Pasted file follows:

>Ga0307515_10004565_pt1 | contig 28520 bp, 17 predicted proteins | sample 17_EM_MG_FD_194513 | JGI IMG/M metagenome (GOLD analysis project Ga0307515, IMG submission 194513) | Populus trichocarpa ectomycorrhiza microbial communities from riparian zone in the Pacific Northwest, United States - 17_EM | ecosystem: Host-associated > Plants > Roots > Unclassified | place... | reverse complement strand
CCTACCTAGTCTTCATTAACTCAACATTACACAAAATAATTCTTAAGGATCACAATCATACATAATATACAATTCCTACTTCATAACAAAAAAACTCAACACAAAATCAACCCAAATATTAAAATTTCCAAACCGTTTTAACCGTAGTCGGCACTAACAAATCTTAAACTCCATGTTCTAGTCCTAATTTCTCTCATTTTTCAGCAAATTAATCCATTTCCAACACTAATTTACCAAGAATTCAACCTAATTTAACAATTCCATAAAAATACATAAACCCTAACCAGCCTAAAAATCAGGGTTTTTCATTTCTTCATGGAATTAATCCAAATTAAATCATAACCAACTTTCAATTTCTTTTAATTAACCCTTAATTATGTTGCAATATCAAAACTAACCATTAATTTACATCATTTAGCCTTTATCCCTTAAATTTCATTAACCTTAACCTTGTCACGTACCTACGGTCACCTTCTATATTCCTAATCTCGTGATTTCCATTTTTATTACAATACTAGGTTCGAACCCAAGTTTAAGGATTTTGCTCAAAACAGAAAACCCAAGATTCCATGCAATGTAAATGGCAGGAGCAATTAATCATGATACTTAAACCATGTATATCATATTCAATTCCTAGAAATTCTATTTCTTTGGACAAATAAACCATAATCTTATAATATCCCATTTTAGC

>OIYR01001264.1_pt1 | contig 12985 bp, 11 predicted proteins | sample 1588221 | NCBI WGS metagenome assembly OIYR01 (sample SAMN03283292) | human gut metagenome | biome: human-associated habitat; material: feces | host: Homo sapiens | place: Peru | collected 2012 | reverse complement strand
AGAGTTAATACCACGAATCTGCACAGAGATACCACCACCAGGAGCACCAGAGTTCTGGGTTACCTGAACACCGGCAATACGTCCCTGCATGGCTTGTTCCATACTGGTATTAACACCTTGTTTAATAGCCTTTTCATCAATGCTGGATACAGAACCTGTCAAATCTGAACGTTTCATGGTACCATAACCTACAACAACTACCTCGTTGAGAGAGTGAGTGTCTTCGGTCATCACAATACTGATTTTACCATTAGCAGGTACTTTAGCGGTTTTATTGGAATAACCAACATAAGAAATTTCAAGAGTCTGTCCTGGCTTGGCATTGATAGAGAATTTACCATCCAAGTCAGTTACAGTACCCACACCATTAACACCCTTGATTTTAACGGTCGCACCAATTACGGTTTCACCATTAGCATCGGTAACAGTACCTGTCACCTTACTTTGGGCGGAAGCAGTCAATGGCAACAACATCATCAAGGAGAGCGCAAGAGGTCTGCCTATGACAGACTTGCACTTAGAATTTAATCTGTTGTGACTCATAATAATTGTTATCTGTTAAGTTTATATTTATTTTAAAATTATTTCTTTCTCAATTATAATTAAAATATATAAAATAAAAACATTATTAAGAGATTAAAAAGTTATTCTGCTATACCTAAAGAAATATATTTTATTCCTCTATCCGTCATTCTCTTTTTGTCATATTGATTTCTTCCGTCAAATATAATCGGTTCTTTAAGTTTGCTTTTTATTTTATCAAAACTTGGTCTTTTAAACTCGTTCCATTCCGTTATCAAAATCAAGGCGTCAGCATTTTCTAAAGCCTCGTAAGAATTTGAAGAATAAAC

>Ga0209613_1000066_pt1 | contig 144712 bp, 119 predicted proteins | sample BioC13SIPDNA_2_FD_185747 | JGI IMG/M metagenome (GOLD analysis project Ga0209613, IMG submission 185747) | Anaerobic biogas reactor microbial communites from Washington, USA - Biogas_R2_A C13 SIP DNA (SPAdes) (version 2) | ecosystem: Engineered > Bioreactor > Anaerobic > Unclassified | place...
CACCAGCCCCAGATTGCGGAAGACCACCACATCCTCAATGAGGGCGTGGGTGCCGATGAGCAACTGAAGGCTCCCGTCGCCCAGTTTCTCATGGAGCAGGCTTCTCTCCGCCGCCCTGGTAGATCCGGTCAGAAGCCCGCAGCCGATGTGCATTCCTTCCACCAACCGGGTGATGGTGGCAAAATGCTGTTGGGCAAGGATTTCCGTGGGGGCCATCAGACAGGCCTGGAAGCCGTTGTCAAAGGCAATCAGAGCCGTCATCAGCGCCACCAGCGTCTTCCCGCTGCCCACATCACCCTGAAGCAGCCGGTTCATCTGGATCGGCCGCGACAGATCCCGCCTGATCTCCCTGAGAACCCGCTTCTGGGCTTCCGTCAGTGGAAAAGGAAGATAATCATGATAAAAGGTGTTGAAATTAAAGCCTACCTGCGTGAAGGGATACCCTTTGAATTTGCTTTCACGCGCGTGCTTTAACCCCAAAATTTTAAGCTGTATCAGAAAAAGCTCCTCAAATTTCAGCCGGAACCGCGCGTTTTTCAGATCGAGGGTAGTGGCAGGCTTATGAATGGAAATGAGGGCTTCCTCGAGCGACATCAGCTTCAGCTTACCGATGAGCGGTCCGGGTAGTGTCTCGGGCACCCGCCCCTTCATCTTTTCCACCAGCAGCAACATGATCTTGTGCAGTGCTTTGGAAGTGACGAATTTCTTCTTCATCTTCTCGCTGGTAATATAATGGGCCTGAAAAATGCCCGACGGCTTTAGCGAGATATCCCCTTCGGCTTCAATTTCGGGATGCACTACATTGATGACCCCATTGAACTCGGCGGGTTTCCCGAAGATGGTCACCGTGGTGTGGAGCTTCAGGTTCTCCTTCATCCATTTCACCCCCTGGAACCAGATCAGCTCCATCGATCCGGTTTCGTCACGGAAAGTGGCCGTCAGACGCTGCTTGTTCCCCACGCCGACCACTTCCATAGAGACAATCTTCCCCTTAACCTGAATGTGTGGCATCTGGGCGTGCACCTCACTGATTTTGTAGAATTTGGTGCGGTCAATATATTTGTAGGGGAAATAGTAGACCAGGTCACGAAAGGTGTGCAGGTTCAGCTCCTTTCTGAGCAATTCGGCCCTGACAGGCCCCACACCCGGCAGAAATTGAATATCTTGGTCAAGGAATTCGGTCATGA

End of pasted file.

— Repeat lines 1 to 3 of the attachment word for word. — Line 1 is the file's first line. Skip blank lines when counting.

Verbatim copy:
>Ga0307515_10004565_pt1 | contig 28520 bp, 17 predicted proteins | sample 17_EM_MG_FD_194513 | JGI IMG/M metagenome (GOLD analysis project Ga0307515, IMG submission 194513) | Populus trichocarpa ectomycorrhiza microbial communities from riparian zone in the Pacific Northwest, United States - 17_EM | ecosystem: Host-associated > Plants > Roots > Unclassified | place... | reverse complement strand
CCTACCTAGTCTTCATTAACTCAACATTACACAAAATAATTCTTAAGGATCACAATCATACATAATATACAATTCCTACTTCATAACAAAAAAACTCAACACAAAATCAACCCAAATATTAAAATTTCCAAACCGTTTTAACCGTAGTCGGCACTAACAAATCTTAAACTCCATGTTCTAGTCCTAATTTCTCTCATTTTTCAGCAAATTAATCCATTTCCAACACTAATTTACCAAGAATTCAACCTAATTTAACAATTCCATAAAAATACATAAACCCTAACCAGCCTAAAAATCAGGGTTTTTCATTTCTTCATGGAATTAATCCAAATTAAATCATAACCAACTTTCAATTTCTTTTAATTAACCCTTAATTATGTTGCAATATCAAAACTAACCATTAATTTACATCATTTAGCCTTTATCCCTTAAATTTCATTAACCTTAACCTTGTCACGTACCTACGGTCACCTTCTATATTCCTAATCTCGTGATTTCCATTTTTATTACAATACTAGGTTCGAACCCAAGTTTAAGGATTTTGCTCAAAACAGAAAACCCAAGATTCCATGCAATGTAAATGGCAGGAGCAATTAATCATGATACTTAAACCATGTATATCATATTCAATTCCTAGAAATTCTATTTCTTTGGACAAATAAACCATAATCTTATAATATCCCATTTTAGC

>OIYR01001264.1_pt1 | contig 12985 bp, 11 predicted proteins | sample 1588221 | NCBI WGS metagenome assembly OIYR01 (sample SAMN03283292) | human gut metagenome | biome: human-associated habitat; material: feces | host: Homo sapiens | place: Peru | collected 2012 | reverse complement strand